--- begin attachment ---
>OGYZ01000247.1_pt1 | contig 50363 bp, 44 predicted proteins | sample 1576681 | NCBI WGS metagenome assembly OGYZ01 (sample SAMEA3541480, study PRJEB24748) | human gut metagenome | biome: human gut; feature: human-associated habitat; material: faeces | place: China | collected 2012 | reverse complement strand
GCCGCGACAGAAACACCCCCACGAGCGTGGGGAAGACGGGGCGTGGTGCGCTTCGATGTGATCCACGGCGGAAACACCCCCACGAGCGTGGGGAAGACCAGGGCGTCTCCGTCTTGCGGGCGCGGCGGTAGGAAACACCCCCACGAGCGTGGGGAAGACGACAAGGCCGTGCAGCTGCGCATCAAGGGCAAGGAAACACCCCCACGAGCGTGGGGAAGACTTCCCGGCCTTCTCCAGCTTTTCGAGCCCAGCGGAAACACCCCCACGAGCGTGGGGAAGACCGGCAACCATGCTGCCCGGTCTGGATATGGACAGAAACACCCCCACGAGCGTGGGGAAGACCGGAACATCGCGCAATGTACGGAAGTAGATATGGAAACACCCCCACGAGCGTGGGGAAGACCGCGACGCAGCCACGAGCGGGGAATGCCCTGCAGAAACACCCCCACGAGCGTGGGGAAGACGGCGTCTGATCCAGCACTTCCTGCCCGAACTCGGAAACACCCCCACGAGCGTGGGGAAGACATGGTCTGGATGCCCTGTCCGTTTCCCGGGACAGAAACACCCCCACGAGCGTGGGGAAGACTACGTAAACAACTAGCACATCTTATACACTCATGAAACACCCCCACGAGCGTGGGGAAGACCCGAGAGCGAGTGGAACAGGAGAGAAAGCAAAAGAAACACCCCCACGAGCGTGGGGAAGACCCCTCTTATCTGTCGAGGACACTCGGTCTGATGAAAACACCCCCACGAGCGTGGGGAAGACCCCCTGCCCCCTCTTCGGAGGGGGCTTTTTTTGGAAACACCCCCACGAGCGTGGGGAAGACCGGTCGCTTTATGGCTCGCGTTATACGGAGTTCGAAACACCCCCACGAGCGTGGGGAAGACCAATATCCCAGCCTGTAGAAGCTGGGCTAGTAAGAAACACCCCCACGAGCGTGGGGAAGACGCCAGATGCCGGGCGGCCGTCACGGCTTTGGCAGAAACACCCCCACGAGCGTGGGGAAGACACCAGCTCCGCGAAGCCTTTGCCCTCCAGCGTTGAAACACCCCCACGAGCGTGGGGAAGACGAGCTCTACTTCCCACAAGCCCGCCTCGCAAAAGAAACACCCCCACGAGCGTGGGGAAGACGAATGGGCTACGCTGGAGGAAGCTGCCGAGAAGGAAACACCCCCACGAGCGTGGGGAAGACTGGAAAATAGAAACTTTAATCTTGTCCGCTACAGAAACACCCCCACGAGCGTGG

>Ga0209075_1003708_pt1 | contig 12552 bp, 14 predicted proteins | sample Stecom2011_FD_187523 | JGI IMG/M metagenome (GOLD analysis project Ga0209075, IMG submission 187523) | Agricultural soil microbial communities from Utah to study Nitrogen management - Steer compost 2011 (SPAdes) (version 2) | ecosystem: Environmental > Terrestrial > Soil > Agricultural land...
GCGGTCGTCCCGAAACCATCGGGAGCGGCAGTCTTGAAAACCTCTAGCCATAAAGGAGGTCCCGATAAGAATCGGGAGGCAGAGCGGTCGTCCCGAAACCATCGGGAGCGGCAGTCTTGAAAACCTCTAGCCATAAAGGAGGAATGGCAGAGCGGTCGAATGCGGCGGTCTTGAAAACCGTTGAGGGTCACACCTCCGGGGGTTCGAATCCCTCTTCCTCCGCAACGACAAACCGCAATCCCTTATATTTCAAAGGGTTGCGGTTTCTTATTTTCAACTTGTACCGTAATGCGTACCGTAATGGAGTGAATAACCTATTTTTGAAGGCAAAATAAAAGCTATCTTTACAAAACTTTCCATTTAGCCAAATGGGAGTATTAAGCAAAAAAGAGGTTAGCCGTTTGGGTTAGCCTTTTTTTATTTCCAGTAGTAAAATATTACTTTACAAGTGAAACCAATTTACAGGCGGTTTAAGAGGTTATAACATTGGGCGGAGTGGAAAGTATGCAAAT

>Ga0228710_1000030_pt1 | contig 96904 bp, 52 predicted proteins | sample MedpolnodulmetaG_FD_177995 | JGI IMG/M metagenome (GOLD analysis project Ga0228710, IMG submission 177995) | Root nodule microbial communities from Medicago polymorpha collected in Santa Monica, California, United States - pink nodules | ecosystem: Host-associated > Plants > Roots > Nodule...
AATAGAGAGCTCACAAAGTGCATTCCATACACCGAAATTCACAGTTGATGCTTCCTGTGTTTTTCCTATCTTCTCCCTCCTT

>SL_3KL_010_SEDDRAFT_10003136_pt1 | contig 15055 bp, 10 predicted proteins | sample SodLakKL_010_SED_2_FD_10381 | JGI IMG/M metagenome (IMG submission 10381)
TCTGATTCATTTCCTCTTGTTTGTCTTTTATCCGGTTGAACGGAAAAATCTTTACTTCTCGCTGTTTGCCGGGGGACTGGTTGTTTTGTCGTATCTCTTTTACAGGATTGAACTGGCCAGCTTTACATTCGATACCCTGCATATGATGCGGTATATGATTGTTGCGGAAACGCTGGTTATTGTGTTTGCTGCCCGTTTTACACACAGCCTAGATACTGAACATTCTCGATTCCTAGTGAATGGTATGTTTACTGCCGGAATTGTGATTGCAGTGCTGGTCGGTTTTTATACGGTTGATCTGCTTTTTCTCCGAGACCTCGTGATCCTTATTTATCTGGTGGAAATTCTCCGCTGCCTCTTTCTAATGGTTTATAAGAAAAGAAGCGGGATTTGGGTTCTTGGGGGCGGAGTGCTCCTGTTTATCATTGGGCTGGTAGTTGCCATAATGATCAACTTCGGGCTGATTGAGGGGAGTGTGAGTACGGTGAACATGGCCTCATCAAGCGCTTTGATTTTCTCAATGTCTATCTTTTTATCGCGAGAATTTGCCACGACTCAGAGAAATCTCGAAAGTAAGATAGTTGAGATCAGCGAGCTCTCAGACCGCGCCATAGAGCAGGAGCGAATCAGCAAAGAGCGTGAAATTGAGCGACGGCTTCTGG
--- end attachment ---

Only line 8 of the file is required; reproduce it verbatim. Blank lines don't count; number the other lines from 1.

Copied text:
TCTGATTCATTTCCTCTTGTTTGTCTTTTATCCGGTTGAACGGAAAAATCTTTACTTCTCGCTGTTTGCCGGGGGACTGGTTGTTTTGTCGTATCTCTTTTACAGGATTGAACTGGCCAGCTTTACATTCGATACCCTGCATATGATGCGGTATATGATTGTTGCGGAAACGCTGGTTATTGTGTTTGCTGCCCGTTTTACACACAGCCTAGATACTGAACATTCTCGATTCCTAGTGAATGGTATGTTTACTGCCGGAATTGTGATTGCAGTGCTGGTCGGTTTTTATACGGTTGATCTGCTTTTTCTCCGAGACCTCGTGATCCTTATTTATCTGGTGGAAATTCTCCGCTGCCTCTTTCTAATGGTTTATAAGAAAAGAAGCGGGATTTGGGTTCTTGGGGGCGGAGTGCTCCTGTTTATCATTGGGCTGGTAGTTGCCATAATGATCAACTTCGGGCTGATTGAGGGGAGTGTGAGTACGGTGAACATGGCCTCATCAAGCGCTTTGATTTTCTCAATGTCTATCTTTTTATCGCGAGAATTTGCCACGACTCAGAGAAATCTCGAAAGTAAGATAGTTGAGATCAGCGAGCTCTCAGACCGCGCCATAGAGCAGGAGCGAATCAGCAAAGAGCGTGAAATTGAGCGACGGCTTCTGG